San Diego: Broadway Heights Community Council Honors Local Heroes of Racial Equality

San Diego County Supervisor Nathan Fletcher Honors Broadway Heights Community Council member Carla Crudup with proclamation, declaring October 23, as Broadway Heights Community Council Day

On Saturday, the Broadway Heights Community Council, a predominantly Black and Brown community in San Diego honored six local heroes of racial equality and social justice in an unveiling of busts installed at the Martin Luther King Jr. Promenade located at the corner of Tiffin, on 2399 Dr. Martin Luther King Jr. Way.

Community and civic leaders came out in celebration of San Diego Trailblazers including—Mayor Todd Gloria, councilmember representing district four, Monica Montgomery Steppe, San Diego County Supervisor Nathan Fletcher, San Diego County District Attorney Summer Stephan, San Diego Police Department Chief David Nisleit, San Diego Police Captain Benjamin Kelso  and more.

One of the six sculptures presented were of Robbie and Barbara Robinson. Robbie served as President of the Broadway Heights Community Council for 30 years, and with his wife Barbara, were the force behind transforming the neighborhood into what it is today.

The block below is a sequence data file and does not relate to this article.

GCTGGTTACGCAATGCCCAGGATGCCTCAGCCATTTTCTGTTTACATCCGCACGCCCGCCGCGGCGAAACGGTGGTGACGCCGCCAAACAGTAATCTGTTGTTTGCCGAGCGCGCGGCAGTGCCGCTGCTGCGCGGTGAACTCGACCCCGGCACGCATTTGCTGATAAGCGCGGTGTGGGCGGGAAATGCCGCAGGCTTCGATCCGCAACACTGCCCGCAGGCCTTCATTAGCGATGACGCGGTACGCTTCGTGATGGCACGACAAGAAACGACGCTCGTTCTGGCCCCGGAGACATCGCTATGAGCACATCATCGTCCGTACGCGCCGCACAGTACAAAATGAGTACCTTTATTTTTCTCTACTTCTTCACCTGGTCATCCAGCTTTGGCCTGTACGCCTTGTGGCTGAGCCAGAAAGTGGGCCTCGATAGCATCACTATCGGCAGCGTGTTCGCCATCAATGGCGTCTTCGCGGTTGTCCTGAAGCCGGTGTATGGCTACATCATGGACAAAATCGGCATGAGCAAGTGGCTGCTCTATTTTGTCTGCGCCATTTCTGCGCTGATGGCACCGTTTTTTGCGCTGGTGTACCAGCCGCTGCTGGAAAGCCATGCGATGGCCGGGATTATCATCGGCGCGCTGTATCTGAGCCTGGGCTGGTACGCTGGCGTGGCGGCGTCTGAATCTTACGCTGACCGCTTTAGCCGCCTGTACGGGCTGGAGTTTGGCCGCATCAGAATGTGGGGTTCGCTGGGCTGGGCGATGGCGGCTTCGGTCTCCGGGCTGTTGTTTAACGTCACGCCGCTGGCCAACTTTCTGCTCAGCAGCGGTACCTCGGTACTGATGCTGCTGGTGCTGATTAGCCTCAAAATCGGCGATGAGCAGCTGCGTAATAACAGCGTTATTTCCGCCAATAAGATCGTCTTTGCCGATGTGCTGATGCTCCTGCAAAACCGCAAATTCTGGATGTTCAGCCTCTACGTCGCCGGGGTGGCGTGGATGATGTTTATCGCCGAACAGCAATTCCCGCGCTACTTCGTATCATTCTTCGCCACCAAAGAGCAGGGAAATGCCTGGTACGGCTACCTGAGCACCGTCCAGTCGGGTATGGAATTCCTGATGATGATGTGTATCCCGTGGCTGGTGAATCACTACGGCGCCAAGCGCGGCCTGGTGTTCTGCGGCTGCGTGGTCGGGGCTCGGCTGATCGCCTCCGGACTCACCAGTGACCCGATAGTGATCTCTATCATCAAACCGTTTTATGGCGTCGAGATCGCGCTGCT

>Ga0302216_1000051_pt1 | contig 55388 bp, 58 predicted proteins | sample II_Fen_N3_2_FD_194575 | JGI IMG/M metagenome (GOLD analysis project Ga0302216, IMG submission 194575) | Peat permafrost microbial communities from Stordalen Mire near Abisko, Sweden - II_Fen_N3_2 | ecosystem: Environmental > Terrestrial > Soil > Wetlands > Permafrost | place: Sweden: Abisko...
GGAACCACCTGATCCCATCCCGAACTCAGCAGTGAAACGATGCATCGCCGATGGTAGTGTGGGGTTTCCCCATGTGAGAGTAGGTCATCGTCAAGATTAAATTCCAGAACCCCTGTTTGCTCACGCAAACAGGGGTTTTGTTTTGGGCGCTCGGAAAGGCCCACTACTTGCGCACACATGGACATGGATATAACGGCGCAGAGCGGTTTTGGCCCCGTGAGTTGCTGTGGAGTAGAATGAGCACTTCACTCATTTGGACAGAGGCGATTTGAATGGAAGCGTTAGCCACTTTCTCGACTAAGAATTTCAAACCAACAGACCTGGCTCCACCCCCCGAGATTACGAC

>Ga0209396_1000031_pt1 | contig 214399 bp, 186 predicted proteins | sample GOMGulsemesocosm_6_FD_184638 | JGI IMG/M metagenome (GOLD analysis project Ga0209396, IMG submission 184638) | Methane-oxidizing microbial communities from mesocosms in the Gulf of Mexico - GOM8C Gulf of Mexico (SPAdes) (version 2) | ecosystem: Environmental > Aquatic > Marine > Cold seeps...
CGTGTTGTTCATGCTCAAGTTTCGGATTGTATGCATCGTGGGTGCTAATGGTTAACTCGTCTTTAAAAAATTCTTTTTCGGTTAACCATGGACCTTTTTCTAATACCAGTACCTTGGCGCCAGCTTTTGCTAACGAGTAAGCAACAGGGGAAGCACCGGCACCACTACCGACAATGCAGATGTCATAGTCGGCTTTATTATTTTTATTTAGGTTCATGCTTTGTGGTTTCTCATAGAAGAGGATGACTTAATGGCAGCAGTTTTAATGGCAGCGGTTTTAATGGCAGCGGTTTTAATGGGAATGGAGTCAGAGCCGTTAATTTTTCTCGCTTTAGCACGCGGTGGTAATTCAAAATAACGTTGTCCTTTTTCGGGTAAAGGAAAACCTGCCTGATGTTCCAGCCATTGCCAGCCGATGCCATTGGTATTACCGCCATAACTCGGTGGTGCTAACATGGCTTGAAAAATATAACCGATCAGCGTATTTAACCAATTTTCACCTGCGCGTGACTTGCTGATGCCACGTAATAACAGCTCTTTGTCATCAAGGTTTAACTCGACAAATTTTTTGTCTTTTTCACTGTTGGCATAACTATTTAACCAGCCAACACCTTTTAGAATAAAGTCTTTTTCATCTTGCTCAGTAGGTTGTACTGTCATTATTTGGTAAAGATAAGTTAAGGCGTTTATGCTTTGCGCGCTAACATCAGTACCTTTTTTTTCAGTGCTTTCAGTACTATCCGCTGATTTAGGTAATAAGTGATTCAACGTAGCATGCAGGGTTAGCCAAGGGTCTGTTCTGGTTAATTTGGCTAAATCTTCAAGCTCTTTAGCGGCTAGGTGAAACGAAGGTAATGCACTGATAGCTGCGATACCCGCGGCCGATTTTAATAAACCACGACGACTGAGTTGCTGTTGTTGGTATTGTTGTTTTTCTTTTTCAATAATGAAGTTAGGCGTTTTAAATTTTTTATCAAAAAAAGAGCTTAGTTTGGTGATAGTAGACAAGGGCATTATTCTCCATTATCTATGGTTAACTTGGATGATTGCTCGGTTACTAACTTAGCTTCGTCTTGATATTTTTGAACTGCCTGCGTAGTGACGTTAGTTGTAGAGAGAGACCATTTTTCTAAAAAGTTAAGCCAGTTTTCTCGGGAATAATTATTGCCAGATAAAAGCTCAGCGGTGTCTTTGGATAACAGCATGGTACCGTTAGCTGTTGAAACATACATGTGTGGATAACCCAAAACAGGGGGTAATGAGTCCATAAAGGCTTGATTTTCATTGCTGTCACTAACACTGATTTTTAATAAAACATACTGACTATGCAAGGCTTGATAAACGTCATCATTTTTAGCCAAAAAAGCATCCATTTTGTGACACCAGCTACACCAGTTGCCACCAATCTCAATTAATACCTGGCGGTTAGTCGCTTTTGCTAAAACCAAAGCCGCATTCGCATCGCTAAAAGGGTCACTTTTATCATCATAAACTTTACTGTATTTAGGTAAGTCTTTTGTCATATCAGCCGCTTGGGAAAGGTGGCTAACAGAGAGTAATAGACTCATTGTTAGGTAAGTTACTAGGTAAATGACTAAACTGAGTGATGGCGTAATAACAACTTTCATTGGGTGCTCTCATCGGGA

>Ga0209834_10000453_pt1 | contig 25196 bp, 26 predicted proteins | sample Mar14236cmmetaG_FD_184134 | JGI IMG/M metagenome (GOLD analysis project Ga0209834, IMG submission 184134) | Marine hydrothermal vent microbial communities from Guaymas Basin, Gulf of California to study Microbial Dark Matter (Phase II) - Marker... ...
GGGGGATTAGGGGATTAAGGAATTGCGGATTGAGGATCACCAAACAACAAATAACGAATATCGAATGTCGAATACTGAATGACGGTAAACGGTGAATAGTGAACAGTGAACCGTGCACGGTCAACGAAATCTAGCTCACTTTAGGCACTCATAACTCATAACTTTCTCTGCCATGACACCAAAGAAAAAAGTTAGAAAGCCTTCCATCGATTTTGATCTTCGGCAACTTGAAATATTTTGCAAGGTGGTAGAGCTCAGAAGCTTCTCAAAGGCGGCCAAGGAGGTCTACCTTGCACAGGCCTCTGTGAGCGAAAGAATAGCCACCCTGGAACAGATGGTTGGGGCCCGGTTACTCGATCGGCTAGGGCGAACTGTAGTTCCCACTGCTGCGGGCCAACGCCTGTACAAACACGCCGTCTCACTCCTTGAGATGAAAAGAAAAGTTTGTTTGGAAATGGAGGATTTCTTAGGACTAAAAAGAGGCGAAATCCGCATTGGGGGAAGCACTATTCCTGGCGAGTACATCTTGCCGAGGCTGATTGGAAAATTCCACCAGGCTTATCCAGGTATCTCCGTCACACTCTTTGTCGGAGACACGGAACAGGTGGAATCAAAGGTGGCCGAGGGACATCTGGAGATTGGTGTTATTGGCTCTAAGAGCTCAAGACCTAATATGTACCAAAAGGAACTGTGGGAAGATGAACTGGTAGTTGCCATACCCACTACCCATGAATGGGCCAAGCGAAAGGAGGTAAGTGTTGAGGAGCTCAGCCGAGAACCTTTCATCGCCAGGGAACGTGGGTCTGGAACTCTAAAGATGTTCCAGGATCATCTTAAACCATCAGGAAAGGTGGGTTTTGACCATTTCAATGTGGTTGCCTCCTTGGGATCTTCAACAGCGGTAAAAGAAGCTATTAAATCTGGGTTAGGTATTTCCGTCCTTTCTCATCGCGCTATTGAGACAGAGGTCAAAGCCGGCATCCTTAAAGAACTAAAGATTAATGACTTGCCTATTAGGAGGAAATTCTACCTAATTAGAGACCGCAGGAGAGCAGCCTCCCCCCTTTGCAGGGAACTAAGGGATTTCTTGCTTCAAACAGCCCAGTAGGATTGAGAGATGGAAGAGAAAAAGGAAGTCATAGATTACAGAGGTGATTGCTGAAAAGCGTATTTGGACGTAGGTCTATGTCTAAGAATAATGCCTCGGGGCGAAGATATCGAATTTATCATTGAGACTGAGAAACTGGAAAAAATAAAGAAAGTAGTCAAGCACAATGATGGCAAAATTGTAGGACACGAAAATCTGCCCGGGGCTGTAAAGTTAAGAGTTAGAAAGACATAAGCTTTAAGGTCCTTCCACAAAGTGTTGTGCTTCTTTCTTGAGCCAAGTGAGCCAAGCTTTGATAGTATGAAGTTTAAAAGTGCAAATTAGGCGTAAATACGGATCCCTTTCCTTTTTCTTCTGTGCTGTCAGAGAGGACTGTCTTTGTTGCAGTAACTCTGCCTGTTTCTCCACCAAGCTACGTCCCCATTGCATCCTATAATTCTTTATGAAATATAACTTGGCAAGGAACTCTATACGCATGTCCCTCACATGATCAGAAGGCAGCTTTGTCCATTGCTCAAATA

Sadly Robbie passed away the night before the celebration, and Barbara a couple of months prior to in August.

“Mr. Robinson was the catalyst, the initiator of all that you see here,” Tommy Vance, a member of the Broadway Heights Community Council, said.

One hundred year-old honoree Leon Williams, who was present at the ceremony, is being honored for his lifelong commitment to fighting racism and inequality.

Williams was the first African American appointed to San Diego City Council, as well as the first and only African American San Diego County Supervisor.

100 year-old Leon Williams, first African elected to San Diego City Council

“It means a great deal for me to be here to see what’s happening here today. I’m really grateful to whoever put this on, you’re doing a really a good thing.”

The other honorees: Rulette Armstead, the first woman and African-American Assistant Chief of Police in San Diego; George Stevens, an activist and associate pastor at Mount Erie Baptist Church who participated in demonstrations in the 1960s against discriminatory hiring practices; and Robert Alvarez, who at the age of 12, was involved in major battles to end racist segregation in the schools of Lemon Grove and San Diego County.

Immediately following speakers and presentations, the community were treated to music courtesy of saxophonist, Erisa Nichole who had the crowd on its feet, with an instrumental version of “Aint No Stopping Us Now.”

Nathan Fletcher presented the group with a proclamation plaque declaring October 23, as Broadway Heights Community Council day.

At the conclusion of the ceremony the community enjoyed La Morena Mariscos Sea Food Truck with shrimp tacos and more, all courtesy of Broadway Heights Community Council.

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